Why Macron is a risky bet for France and for Europe
  • Why the Fed minutes show the FOMC moving toward Bullard and balance sheet shrinkage

    What about running down the balance sheet — reverse QE if you will? I think this is where the Fed minutes offered some new thinking.

    Why the Fed minutes show the FOMC moving toward Bullard and balance sheet shrinkage
  • Why the Fed was talking to big money investors, leading to a major leak

    I think I have the answer to at least one question: why was the Fed talking to big money investors in the first place. My thoughts follow below.

    Why the Fed was talking to big money investors, leading to a major leak
  • Brexit is more important politically than it is economically

    Today’s news coverage is non-stop Brexit. And this is a big event. But it is the political implications which matter; the economic impact will be more muted.

    Brexit is more important politically than it is economically
  • Subprime auto delinquency rate at highest level since financial crisis

    Increased delinquencies in the auto sector will spell trouble given the high LTVs of loans and lower credit scores of borrowers. And I am troubled by the OCC’s depiction of the commercial real estate sector; we could see heavy loan losses there in the next downturn.

    Subprime auto delinquency rate at highest level since financial crisis
  • Will Brexit’s trigger, now set for 29 March, mean recession?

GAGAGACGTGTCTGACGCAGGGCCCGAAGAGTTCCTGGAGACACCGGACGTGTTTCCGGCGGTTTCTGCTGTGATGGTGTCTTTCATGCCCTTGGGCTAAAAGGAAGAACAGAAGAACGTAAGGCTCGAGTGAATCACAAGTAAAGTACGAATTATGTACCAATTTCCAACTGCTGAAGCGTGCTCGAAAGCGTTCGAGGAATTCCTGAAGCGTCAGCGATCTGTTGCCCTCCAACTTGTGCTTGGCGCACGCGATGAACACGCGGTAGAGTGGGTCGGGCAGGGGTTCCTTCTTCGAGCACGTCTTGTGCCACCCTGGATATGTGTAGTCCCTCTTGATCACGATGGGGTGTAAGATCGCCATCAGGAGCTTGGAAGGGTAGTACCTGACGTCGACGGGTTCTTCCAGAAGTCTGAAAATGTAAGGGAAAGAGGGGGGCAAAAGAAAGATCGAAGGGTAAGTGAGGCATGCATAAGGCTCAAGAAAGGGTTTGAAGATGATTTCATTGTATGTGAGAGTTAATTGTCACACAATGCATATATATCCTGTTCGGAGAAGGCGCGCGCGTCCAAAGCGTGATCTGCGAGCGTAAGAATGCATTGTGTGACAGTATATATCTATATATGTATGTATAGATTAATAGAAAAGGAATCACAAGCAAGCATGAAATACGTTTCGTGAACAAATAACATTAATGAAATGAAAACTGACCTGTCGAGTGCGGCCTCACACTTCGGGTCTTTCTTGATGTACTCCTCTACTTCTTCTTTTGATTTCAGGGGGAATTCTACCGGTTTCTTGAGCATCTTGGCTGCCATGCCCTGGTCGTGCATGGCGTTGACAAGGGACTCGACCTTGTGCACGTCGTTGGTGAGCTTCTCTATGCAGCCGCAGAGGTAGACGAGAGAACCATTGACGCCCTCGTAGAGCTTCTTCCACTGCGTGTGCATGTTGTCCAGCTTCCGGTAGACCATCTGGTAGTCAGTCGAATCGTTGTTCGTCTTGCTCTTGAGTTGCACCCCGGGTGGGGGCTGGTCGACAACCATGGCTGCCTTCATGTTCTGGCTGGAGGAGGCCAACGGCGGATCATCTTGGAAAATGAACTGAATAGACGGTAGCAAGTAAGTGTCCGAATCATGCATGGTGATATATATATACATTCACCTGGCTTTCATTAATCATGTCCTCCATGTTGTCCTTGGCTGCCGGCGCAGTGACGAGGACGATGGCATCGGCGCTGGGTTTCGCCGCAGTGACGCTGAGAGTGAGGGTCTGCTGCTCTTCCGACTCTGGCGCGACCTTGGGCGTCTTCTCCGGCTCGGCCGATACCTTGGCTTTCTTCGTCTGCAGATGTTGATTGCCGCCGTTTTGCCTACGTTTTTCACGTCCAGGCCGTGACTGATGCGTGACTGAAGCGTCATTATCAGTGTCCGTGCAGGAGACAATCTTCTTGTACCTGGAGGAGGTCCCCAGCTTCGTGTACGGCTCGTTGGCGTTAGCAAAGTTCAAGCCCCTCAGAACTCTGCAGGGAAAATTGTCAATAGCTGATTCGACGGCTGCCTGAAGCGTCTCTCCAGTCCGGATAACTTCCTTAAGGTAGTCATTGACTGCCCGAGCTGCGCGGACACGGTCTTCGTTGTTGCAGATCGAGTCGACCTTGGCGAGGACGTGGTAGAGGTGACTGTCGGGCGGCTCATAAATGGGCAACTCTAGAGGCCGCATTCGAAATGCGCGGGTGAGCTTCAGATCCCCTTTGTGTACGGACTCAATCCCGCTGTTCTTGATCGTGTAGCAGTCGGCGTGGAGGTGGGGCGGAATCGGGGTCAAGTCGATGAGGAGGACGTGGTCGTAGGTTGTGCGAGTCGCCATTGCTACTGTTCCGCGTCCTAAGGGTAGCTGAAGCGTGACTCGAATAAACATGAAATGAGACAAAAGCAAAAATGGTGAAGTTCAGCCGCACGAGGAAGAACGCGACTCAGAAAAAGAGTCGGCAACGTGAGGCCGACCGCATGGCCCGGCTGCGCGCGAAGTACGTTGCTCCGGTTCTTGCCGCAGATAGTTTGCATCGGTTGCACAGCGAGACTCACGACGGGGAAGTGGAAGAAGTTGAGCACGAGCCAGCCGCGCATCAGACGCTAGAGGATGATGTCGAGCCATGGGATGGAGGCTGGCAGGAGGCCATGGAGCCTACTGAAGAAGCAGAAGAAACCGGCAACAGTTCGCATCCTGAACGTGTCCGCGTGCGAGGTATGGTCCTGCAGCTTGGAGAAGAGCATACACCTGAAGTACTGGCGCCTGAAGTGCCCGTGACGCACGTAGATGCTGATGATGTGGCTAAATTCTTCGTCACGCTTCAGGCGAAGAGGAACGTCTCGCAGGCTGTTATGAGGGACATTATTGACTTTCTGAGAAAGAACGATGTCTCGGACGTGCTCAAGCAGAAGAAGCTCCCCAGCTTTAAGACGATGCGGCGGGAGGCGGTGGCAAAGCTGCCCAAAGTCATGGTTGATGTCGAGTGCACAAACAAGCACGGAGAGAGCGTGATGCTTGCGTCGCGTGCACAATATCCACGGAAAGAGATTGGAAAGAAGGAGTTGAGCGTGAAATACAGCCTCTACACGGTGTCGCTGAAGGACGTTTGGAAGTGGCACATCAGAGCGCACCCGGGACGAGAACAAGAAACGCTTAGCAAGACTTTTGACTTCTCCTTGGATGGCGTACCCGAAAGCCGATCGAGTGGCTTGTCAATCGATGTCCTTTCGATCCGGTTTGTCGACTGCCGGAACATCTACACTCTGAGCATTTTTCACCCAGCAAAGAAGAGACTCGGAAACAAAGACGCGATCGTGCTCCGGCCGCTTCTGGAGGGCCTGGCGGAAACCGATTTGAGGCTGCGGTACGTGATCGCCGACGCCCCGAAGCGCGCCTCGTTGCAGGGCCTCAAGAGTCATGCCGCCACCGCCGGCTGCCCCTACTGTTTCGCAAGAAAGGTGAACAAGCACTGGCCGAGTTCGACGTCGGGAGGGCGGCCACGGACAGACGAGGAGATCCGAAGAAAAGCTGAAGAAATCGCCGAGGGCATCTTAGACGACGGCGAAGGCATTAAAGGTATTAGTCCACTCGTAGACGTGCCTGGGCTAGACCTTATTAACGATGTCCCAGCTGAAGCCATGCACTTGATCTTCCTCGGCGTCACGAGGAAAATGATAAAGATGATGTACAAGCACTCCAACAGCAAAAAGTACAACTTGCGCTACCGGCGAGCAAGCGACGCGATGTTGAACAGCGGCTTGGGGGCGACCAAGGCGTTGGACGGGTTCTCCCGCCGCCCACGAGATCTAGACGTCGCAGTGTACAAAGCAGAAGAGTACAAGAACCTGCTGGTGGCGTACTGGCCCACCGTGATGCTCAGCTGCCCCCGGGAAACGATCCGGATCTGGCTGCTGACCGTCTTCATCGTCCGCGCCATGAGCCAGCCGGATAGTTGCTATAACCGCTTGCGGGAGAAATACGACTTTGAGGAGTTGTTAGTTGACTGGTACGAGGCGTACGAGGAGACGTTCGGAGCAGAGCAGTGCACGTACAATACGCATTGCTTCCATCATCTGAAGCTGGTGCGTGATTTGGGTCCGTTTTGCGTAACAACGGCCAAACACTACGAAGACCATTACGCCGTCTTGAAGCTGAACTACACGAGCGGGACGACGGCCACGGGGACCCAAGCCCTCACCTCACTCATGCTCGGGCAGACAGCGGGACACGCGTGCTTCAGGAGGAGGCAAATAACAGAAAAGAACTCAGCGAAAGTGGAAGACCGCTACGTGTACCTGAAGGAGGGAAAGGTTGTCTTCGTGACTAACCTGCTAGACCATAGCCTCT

British Prime Minister Theresa May will trigger her country’s exit from the EU on 29 March, a spokesperson for the Prime Minister has confirmed. Afterwards, the clock will be ticking, as the UK will have two years to wind up any negotiations for exit before the country’s membership ends on 29 March 2019 after 46 years. The biggest questions are what this means for the UK economy, the EU economy and whether it is a precedent others will want to follow. Some thoughts below

    Will Brexit’s trigger, now set for 29 March, mean recession?

All Content

The threat of an overheated German economy

The threat of an overheated German economy

The Eurozone economy is doing really well. Some data points to 3% growth. The German economy is doing even better – with some data pointing to 5% annualized growth. But there’s a downside – overheating. And with the ECB at negative rates and engaged in 60 billion Euros of QE to boot, overheating in Germany is a reasonable fear. Some thoughts below